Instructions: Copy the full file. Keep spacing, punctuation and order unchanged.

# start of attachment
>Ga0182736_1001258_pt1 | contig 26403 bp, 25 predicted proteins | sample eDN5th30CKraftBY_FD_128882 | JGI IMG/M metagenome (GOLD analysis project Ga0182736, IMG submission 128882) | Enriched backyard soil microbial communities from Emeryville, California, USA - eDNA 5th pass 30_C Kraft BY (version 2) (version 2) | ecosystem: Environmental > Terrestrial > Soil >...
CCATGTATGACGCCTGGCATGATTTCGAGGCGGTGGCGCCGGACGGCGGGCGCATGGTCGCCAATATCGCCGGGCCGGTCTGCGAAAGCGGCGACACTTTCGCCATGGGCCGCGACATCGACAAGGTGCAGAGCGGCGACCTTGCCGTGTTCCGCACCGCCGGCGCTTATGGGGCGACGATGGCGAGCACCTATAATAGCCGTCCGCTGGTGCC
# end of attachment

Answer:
>Ga0182736_1001258_pt1 | contig 26403 bp, 25 predicted proteins | sample eDN5th30CKraftBY_FD_128882 | JGI IMG/M metagenome (GOLD analysis project Ga0182736, IMG submission 128882) | Enriched backyard soil microbial communities from Emeryville, California, USA - eDNA 5th pass 30_C Kraft BY (version 2) (version 2) | ecosystem: Environmental > Terrestrial > Soil >...
CCATGTATGACGCCTGGCATGATTTCGAGGCGGTGGCGCCGGACGGCGGGCGCATGGTCGCCAATATCGCCGGGCCGGTCTGCGAAAGCGGCGACACTTTCGCCATGGGCCGCGACATCGACAAGGTGCAGAGCGGCGACCTTGCCGTGTTCCGCACCGCCGGCGCTTATGGGGCGACGATGGCGAGCACCTATAATAGCCGTCCGCTGGTGCC